Wendy Kotilla


Wendy Kotilla’s life has oriented around supporting salmon and the natural world, and she speaks up for the environment with passion and enthusiasm.  With a background in commercial fishing and environmental activism, Wendy mentors youth in restoring watersheds and fish habitats with her program, Youth and Ecological Restoration – 2014 is their tenth anniversary. The interview was conducted by Matt and Makayla.

How did you first come here?

I moved to the Comox Valley from Campbell River. I graduated from Carihi high school in Campbell River and I moved to Merville in 1973.

Can you describe the neighbourhood that you grew up in?

Wendy-laughing-with-ballWell, my father was in the Air Force so we moved around quite a bit. My father and grandfather were born and raised in Ladysmith, and when we came to the island in 1964 I felt like it was coming home even though I’d never lived here before. We lived in Ladysmith for one year and then in Holberg on the north end of Vancouver Island from 1965 to 1970 or something like that.  And I graduated from high school in Campbell River in 1973 and then moved down here, so I’ve been in the Valley for 40 years.

What was your family house like? Did your home have electricity, indoor plumbing and bathrooms?

We moved around quite a lot.  But my family built a home in Campbell River in, I guess, ’69 or ’70 and my mum still lives in that home. We didn’t live in a home with no plumbing or anything like that. We had all the modern comforts of a home that was built in 1970.

What activities did you do with your family?

Well, especially when you lived on the north end of Vancouver Island, really anywhere we went we did a lot of outdoor activities. I used to go fishing with my dad a lot, for salmon, or ling or rock cod on the ocean.  And I’d go with him along the rivers.  Up on the north end it was a really remote community, so that’s just what you did.  We would go out and catch frogs, and in the winter time we’d have winter picnics. Mum would put together a thermos of soup and crackers.  And up in Holberg my dad made a toboggan, this big long thing you moved with your feet for steering, and we used to tow it behind the car. I guess that’s not really considered a safe thing to do, especially these days, but we had a lot of fun with it.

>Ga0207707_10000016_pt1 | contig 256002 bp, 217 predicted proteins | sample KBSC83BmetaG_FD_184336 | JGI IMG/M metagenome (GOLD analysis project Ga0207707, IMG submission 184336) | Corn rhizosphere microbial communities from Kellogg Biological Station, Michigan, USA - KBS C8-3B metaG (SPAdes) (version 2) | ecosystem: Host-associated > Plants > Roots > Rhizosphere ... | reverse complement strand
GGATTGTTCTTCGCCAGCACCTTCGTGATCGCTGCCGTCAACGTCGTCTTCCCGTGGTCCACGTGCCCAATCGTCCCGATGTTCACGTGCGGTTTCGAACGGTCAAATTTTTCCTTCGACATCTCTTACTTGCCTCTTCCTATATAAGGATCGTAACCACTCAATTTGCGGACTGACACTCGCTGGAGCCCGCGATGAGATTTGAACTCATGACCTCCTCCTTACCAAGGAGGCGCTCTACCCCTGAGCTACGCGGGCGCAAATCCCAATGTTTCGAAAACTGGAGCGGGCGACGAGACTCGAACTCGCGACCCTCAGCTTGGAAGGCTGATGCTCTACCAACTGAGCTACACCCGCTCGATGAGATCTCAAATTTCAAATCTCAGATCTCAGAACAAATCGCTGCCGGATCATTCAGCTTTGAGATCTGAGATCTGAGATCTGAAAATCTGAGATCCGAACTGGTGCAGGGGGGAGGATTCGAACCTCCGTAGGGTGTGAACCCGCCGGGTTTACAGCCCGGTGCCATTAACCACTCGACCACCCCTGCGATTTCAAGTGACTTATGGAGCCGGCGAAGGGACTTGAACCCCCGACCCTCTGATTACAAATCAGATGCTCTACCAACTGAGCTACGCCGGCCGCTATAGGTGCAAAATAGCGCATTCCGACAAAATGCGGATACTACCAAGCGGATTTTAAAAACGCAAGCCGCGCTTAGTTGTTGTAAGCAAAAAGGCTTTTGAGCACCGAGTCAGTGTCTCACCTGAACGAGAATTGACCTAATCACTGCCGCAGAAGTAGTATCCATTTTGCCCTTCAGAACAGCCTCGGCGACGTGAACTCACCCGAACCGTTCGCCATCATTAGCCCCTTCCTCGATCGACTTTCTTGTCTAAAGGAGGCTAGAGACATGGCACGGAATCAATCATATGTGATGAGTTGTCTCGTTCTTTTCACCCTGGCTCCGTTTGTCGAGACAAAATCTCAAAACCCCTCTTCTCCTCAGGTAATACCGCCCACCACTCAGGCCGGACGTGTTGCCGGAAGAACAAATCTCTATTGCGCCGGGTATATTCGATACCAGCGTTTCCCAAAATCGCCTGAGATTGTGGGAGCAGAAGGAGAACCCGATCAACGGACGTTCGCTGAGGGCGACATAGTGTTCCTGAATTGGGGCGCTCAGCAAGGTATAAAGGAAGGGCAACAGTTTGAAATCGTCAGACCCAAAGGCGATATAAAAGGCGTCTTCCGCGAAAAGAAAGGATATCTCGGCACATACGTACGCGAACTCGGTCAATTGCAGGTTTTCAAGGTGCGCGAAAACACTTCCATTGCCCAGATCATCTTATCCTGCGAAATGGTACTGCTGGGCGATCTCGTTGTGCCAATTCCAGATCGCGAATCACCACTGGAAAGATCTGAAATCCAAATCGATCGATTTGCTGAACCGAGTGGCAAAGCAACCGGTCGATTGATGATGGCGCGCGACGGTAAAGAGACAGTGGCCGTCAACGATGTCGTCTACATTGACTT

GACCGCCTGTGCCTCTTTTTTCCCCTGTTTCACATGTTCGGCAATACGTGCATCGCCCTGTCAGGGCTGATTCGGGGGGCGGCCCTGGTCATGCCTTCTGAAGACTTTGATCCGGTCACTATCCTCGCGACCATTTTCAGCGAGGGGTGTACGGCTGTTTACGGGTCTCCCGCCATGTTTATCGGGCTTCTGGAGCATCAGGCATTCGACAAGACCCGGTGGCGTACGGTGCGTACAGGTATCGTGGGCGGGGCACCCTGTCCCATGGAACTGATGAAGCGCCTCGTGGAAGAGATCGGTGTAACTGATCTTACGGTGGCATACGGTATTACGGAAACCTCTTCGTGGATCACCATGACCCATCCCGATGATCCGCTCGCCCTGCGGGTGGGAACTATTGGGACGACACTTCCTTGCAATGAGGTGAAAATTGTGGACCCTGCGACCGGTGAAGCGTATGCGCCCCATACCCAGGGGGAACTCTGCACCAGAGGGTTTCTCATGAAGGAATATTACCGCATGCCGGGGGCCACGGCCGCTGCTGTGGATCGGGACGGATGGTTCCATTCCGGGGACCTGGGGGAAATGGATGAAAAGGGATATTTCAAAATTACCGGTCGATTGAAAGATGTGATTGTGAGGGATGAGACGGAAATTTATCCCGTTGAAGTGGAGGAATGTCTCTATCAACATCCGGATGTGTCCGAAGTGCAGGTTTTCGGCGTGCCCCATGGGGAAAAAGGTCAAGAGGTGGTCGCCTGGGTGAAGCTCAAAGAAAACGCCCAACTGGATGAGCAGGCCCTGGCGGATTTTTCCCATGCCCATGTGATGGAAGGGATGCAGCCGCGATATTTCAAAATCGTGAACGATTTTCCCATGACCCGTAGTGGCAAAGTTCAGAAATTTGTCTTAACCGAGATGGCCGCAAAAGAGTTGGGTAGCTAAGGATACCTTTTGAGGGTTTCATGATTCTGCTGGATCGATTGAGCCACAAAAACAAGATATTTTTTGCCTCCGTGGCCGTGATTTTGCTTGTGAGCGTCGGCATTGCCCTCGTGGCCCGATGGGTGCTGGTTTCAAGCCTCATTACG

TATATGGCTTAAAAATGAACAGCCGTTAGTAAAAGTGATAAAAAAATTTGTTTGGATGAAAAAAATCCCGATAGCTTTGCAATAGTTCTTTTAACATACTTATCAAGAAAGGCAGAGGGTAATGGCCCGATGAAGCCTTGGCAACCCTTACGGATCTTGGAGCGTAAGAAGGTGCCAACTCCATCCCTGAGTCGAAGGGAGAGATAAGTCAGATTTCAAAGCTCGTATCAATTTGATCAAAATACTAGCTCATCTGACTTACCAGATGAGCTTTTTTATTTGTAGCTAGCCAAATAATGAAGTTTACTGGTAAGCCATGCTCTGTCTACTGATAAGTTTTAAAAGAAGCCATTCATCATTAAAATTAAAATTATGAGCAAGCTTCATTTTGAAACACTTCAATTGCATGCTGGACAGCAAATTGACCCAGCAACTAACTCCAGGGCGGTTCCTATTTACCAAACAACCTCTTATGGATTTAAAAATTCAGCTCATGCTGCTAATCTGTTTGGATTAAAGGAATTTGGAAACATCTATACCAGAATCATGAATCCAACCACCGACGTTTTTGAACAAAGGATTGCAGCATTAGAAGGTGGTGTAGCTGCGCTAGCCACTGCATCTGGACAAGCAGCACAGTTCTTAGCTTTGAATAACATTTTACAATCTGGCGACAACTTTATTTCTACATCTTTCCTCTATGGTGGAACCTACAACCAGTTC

What family traditions did you try to establish?

Being with nature was a really big thing with my father – and my mum was a prairie farmer’s daughter, so you just did a lot of things outside and I have carried that through my life.

Does your family have any heirlooms or objects of sentimental value?

I showed you earlier my grandfather’s radio. I just think it’s cool.  It’s an old tube radio, and it reminds me of being with him in his workshop. He had a really calming presence. I have my grandmother’s cameo that my grandfather gave her when they got married, that I really cherish, and different pieces of china that were my grandma’s. I’ve got a little creamer that was my mum’s mum’s. This drying rack was my grandpa’s – I dry clothes on it. I don’t know if that’s a family heirloom but it’s an old way to do things, I guess.

What were your plans when you finished school? 

Well, I was a very young mother. I had my son one day after my seventeenth birthday, so I finished school about six months after that. I was married and I was a mum and kept the home together and that didn’t last really long, but that’s just what I did when I went out of school.  But over time, after commercial fishing, I wanted to learn more about salmon life histories and I took some courses.  I just kept taking courses and going to conferences because I have quite a passion about wild Pacific salmon.  And in my forties, I got a Restoration of Natural Systems diploma from the University of Victoria, and also a Negotiation and Mediation certificate from the Justice Institute, bringing together environmental work and communication skills which is really important.

So when I got out of school, I didn’t do what you are asking about work and career. That came later for me.  I started commercial fishing when I was, I think, 28, which led to what I’m doing today, so I pretty much have had a career path and I’m fortunate it’s something I’m really passionate about. If we have to work for a living, might as well be something we really like, right?